Turquoise

Turquoise in Native American Culture

The meanings and cultural associations of Turquoise in Native American culture

Turquoise has enjoyed a rich and colourful history in many a civilisation around the world, but perhaps none more so than that of the Native Americans.

The semi-precious gemstone has been as ingrained in Native American culture as it has been in the very ground beneath it for centuries, which is exactly why we source our Turquoise from there at Monica Vinader.

States like Nevada and Arizona have provided the world with some of the most stunning gemstones ever seen, so it is altogether fitting that the indigenous people of these lands grew to hold them so close to their hearts and souls in life as well as in death.

The role of Turquoise in Native America culture

When you are dealing with extremely high-quality Turquoise, the striking blue hue it boasts is unlike any other stone known to man. Its discovery in the mines scattered across the southwestern area of the modern-day United States and beyond understandably took Native American culture by storm, so it was mined long and hard to be spread far and wide for all those who wanted something a little extra special to add to their personal possessions.

The power of Turquoise was so strong that it was a common belief that it brought protective qualities to the lives of all those who owned and wore it. Without Turquoise on your person, you were more susceptible to danger in Native American culture, no matter where you were or what you were doing.In fact, it was so important to people in their daily lives that they even used it to decorate graves after they had passed away.

Why was Turquoise so important to Native Americans?

The cultural associations of Turquoise as a stone were down to the very nature of its appearance coursing through the rocks of north America. The blue waves stood out and caught the eyes of those who looked to the skies for inspiration and protection, so it was deduced that Turquoise could only have fallen from up above. It was, therefore, known as the 'fallen skystone' with spiritual life-affirming qualities.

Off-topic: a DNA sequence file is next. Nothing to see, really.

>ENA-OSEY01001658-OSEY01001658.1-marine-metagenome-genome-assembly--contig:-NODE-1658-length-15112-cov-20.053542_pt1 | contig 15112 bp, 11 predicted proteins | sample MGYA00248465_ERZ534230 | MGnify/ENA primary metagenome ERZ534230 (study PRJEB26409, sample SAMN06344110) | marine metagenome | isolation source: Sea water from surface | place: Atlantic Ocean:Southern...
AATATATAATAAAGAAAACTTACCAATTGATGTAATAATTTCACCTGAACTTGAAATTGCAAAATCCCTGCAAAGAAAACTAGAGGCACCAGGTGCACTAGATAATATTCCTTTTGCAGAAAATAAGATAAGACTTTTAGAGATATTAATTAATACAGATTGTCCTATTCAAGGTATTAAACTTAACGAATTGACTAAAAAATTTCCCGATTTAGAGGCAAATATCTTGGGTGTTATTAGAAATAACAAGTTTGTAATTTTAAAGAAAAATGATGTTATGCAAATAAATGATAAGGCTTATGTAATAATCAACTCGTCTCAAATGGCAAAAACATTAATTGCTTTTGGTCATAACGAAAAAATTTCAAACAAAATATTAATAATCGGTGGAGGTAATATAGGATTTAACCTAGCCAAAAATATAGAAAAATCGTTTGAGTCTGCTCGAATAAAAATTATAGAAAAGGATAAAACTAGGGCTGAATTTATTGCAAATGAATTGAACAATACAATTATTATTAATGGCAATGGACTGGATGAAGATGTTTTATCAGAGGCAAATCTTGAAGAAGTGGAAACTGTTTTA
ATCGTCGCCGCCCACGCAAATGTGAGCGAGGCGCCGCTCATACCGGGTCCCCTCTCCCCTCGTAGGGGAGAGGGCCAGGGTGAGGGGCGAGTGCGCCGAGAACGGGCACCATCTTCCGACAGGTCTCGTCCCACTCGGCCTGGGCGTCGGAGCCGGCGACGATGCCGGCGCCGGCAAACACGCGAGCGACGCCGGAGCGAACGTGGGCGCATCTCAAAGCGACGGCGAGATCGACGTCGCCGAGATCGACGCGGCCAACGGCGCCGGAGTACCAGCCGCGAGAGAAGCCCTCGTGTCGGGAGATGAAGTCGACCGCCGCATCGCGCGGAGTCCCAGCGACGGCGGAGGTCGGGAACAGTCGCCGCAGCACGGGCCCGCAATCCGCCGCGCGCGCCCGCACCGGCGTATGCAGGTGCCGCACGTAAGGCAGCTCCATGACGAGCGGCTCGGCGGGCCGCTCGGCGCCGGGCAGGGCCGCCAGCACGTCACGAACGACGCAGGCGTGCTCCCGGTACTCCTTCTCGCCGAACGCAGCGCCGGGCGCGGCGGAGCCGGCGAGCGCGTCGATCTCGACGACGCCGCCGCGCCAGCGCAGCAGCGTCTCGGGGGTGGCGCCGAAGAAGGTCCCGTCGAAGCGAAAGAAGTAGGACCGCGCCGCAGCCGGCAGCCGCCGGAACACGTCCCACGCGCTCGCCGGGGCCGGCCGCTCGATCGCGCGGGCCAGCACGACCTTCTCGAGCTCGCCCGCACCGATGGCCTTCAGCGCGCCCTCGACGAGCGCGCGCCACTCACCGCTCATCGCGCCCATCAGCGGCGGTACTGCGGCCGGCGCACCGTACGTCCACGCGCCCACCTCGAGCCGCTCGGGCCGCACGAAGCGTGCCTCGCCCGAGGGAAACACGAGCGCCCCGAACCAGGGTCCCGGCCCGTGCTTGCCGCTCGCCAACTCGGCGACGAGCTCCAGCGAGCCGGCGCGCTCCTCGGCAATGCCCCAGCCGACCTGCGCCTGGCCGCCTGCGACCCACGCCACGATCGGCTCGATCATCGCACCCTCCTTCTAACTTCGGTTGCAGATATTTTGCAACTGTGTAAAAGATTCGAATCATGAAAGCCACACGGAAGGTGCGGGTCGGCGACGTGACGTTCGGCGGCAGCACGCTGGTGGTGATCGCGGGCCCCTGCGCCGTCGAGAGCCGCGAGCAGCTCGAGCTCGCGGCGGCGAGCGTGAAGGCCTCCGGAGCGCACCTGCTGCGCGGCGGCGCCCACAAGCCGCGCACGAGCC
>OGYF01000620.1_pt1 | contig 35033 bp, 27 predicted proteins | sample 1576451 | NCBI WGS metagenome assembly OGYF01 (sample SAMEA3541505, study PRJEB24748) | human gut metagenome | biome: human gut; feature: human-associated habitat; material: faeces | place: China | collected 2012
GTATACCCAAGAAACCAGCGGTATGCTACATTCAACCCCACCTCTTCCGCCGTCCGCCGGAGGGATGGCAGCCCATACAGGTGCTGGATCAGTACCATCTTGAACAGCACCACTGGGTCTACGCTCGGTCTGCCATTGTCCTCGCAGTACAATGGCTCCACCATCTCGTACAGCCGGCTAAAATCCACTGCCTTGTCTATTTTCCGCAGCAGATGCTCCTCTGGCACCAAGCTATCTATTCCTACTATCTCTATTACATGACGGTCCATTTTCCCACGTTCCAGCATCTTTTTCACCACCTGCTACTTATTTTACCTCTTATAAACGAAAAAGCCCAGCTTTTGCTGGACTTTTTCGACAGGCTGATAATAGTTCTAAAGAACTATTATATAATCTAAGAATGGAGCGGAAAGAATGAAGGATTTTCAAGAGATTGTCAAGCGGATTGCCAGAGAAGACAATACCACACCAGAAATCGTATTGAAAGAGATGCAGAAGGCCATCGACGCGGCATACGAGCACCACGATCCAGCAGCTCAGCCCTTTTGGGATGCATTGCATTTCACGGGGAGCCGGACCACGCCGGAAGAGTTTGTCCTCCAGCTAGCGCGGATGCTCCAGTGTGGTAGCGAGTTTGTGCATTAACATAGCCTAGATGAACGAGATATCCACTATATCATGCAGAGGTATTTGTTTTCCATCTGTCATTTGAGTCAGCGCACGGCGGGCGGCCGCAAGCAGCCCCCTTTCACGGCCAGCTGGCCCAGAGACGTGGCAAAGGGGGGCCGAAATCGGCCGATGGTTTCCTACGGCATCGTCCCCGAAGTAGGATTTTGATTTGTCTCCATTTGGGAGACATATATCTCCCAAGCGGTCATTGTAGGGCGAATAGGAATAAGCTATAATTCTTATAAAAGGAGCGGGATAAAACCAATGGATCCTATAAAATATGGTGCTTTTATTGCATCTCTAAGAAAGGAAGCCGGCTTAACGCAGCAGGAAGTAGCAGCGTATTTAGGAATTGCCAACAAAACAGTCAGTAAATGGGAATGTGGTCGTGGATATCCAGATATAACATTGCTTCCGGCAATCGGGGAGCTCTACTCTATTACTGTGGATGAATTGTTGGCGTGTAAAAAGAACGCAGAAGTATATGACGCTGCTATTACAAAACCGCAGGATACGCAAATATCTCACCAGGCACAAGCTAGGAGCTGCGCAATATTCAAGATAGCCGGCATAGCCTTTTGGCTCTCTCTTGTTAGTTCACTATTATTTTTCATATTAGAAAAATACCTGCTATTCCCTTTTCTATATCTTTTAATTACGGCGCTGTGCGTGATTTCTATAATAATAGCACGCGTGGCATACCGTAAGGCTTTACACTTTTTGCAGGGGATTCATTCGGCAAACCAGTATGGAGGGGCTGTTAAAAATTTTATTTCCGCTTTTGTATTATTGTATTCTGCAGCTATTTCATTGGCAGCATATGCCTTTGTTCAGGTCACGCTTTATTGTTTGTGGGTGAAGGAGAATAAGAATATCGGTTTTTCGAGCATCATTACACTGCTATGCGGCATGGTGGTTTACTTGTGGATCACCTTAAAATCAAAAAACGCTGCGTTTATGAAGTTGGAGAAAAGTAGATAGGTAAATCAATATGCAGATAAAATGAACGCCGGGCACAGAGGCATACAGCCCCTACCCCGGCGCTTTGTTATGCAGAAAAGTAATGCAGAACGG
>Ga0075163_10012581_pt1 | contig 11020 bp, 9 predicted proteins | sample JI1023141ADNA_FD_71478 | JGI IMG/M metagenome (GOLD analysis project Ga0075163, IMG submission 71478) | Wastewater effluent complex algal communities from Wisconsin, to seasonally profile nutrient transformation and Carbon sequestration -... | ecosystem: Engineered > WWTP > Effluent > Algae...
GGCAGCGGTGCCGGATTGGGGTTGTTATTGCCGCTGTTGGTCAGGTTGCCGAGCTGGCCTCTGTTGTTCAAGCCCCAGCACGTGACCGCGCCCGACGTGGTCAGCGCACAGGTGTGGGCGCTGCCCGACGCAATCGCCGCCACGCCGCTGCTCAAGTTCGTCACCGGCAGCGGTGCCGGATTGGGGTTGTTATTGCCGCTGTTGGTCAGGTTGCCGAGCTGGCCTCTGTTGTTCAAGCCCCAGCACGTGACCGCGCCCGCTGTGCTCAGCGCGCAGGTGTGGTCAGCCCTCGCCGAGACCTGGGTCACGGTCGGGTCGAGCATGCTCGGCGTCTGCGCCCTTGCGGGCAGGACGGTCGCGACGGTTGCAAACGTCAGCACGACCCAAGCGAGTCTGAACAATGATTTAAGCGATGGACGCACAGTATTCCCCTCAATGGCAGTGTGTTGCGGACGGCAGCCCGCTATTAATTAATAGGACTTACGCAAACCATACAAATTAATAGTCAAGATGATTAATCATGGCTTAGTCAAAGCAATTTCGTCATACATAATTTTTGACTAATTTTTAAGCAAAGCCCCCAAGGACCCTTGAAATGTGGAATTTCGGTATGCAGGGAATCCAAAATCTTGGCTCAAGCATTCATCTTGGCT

Since it resembled both the sky and water, Turquoise was very closely associated with life itself and held dear by those who were lucky enough to own it. Native Americans would go to great lengths to extract it from the ground when they found a source, using antlers or whatever tools they could to dig deep for the sake of beautiful jewellery.

This obsession is thought to date back over 2,000 years in the now-Mexican regions of Native American lands. The power of Turquoise had swept the world in a surprisingly harmonised manner - those who mined and owned Turquoise in Europe and Asia cherished its protective qualities as much as the Native Americans did on the other side of the world.

Where else is Turquoise sourced?

In addition to the major locations in the southwestern United States, Turquoise has been worked in thousands of mines across the world. The Sinai Peninsula in Egypt was a significant source of the semi-precious gemstone in ancient times - so much so that it was incredibly popular with many a Pharaoh in Egyptian dynasties.

Modern-day Iran, which was historically known as Persia, has also been a major source of the world's Turquoise and it is thought that some of the highest quality stones available have come from its mines. Persian Turquoise dazzles with its distinctively bright blue hue.

At Monica Vinader, we look for that defining character in every stone our experts hand select, which means that when we cut them from the rough into organic shapes, you will always get a unique piece of jewellery to add to your beautiful collection.

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